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Nursing Council Badge



Nursing Council Badge

After I left school I started work at Joseph Sankey's but one of my older sisters became a nurse at the Moxley Isolation Hospital.  She told me all about it and she seemed to enjoy working there so much that I decided I would like to work there.  In 1949 I applied for a job as an Auxiliary but when I went to for the interview the Matron told me that I did not want to be an Auxiliary, but that I should train to be a nurse!  So I did.  We worked on the wards until 10 am and then we went to the school room in the hospital.  There were only about five of us on the course, which lasted three years.

Nursing Text Book I still have some of my nursing text books.  Here is one of them - open at a page on bacteriology.  Certificate Cover The front cover of my admission certificate as a State Registered Fever Nurse - with my badge lying on it.
Nursing Certificate The official letter form the General Nursing Council telling me that I had qualified as a fever nurse.  My nurse's badge was enclosed with it.  The letter says that I should keep the badge and the letter safely - and I have! Official LetterI passed all my exams first time and I qualified as a State Registered Nurse, specialising in fever nursing.

At the time I lived in Daisy Bank, Coseley, and walked into work and out again every day.  There was no nurses home on the hospital site at that time but many nurses lived at Coseley Hall and an ambulance would be sent out to collect them each morning.  If I was in luck I would get a lift in the ambulance as it came by me.

When I joined the hospital had four isolation wards and one ward for geriatrics.  In the isolation wards we had people suffering from just about every known infectious disease, such as measles, polio, typhoid, whooping cough and tuberculosis.  I always worked on the children's ward. 

Nurses This photo was taken in the grounds of the hospital.  On the far left is one of the young domestics, then Nurse Jacaran, then Mrs. Mount, an auxiliary, and then me on the right.  3 PeopleThis picture also shows the domestic, Mrs. Jacaran and me; and it gives you some idea of what the grounds were like and how extensive they were.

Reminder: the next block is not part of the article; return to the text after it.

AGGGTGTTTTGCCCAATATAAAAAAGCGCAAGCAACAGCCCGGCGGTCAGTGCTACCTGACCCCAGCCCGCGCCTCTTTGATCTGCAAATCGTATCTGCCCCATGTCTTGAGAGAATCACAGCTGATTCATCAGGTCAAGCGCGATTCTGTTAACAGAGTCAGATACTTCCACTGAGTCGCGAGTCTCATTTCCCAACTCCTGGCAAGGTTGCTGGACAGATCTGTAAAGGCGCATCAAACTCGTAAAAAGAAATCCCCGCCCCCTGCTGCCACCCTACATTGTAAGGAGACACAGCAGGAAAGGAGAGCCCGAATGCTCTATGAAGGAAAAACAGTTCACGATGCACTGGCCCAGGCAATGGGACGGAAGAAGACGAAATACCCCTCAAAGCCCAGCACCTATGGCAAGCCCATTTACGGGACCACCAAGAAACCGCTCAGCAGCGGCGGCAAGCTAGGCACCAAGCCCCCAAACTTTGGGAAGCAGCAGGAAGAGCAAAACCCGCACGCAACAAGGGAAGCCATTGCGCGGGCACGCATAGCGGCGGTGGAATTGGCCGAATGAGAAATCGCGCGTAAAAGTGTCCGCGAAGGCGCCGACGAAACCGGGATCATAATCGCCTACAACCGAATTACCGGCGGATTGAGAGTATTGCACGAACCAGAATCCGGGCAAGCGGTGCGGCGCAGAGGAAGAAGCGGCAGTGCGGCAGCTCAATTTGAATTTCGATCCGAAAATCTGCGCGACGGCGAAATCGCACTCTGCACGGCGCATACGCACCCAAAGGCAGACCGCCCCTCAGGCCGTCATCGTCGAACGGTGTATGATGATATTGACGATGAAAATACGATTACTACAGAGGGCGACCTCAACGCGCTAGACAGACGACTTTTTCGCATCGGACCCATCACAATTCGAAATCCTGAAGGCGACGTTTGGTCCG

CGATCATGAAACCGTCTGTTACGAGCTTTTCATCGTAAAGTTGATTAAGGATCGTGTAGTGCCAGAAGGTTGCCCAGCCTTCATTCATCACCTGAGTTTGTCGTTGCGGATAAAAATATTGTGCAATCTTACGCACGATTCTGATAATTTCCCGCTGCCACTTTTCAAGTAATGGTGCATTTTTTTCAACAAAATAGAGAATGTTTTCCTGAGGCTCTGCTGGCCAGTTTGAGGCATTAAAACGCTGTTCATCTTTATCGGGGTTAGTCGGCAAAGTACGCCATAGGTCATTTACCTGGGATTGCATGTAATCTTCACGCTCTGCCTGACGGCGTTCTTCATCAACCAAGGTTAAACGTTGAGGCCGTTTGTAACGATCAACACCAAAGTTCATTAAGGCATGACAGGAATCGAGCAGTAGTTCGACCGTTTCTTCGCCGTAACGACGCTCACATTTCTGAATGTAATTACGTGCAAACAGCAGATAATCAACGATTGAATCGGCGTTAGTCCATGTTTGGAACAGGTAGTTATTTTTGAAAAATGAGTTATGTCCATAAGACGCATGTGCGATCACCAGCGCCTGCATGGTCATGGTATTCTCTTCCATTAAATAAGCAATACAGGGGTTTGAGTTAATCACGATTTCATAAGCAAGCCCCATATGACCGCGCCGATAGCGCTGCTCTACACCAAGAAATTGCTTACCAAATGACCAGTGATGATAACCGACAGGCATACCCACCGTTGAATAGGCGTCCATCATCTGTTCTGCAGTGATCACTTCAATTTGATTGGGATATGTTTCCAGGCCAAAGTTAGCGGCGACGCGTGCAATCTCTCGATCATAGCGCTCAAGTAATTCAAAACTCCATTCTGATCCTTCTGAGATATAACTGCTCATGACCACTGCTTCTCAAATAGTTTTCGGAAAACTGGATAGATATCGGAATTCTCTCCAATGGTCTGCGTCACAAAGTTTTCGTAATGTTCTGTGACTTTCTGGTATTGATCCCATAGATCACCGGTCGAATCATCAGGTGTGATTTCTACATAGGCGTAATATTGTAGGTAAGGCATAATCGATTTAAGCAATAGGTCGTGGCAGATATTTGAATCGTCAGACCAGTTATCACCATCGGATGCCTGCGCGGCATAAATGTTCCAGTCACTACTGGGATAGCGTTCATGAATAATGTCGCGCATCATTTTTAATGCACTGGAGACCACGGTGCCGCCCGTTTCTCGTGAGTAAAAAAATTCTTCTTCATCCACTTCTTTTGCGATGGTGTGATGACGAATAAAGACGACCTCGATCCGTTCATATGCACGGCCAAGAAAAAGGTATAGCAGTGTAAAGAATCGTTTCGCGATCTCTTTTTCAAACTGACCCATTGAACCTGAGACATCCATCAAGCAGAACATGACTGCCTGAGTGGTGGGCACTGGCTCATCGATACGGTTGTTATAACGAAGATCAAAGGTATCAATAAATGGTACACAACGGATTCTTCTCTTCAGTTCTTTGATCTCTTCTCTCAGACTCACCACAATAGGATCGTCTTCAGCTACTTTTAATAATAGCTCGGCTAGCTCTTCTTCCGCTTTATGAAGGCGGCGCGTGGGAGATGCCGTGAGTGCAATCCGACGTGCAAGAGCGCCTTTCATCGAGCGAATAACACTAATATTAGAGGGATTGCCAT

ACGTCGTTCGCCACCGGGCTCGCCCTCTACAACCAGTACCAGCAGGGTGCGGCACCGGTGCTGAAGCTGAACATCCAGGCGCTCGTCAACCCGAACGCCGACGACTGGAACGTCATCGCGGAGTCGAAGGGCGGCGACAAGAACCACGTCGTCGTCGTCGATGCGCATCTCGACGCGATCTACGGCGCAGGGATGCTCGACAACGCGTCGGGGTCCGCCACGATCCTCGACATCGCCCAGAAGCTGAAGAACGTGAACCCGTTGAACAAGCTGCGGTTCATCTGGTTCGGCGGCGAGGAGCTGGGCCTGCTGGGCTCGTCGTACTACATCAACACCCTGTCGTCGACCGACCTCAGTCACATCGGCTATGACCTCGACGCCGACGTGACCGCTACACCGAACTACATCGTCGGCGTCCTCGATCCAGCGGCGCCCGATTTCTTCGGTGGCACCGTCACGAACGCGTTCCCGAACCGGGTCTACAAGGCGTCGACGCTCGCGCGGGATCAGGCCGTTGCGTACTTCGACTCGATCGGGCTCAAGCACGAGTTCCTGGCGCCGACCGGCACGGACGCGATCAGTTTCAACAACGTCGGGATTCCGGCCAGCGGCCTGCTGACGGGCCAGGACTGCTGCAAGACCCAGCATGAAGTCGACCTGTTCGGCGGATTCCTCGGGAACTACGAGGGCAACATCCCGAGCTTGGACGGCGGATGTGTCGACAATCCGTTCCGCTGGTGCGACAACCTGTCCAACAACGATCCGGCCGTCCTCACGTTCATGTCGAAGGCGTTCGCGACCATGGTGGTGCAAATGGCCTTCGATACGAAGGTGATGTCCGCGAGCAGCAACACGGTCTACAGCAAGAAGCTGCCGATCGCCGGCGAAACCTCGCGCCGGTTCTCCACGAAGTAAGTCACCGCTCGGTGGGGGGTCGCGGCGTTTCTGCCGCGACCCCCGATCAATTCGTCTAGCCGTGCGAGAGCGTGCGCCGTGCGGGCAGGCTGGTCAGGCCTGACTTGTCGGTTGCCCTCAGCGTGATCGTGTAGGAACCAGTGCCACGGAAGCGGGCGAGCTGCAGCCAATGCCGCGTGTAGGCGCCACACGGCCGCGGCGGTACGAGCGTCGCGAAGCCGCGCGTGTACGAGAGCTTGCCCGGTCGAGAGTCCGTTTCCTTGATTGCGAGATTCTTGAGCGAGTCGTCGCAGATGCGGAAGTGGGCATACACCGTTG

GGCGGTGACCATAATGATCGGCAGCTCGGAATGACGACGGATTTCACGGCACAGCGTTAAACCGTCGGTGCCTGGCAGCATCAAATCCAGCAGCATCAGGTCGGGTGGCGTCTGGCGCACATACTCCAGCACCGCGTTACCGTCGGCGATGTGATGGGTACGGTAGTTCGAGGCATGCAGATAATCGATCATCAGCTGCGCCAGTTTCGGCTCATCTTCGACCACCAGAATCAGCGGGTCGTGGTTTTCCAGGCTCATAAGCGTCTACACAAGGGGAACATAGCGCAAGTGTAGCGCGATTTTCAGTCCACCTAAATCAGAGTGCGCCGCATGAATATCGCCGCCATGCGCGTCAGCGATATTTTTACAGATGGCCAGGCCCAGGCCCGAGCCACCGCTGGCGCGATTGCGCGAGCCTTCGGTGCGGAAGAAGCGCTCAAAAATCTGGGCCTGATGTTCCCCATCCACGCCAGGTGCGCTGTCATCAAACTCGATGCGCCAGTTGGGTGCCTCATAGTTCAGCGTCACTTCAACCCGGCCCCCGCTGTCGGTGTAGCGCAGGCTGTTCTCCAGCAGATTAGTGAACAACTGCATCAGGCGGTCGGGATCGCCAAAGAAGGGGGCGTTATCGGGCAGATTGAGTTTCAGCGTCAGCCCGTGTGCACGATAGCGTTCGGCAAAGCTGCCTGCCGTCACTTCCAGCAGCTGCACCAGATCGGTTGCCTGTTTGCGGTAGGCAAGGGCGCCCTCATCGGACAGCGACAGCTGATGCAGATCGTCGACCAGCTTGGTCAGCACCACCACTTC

Because it was an isolation hospital their parents were not allowed to visit them but they bought carrier bags of goodies for their children to the gate when one of the male members of staff would meet them, take the bags and bring them onto the ward.  The hospital was set in its own grounds with woods around and the canal alongside.  Sometimes parents would try to get into the grounds through these grounds so that they could wave at their children.  But as soon as they were spotted they were put off.

In 1952 I got married, so I gave up working at the hospital.  When we were working in the hospital we were inoculated against everything possible but that did not stop me getting diphtheria only two weeks after I got married!  When my two girls were about 10 or 12 I started working there again, for two nights a week.  And then in the 1970s I went back full time. 

Telegram When I got married one of the telegrams I received was from my colleagues on Ward 3, the children's ward.

The work was hard and sometimes very saddening. Sometimes I was reduced to tears when we lost a patient.  We worked 5 days a week for about three months and then five nights a week for the same length of time.  We not only did the usual nursing duties but we also had to do some of the cleaning, we did the 'wet dusting' of all the beds and cabinets and we also had to sluice the bed linen before it went down to the laundry.  But I loved it there.  It was just like one big, happy family. 

The Author & Sister Smith This photo was taken one Christmas, when we always decorated the hospital.  This is me on the left and Sister Smith on the right. Me at Xmas And this is me again, on a similar occasion.

The Matron was Miss Kurtin and her Assistant Matron was Miss Curtin.  They had both come at the same time from the Brook Hospital in London, and they also brought with them Nurse Liz O'Boyle.  Just after the New Year there was always the Matron's Ball. 

Highly infectious diseases became fewer and fewer and gradually the wards at Moxley were all given over to geriatric care.  The children's ward was moved to Sandwell but I was never happy there and I finally left the nursing profession in 1978. 

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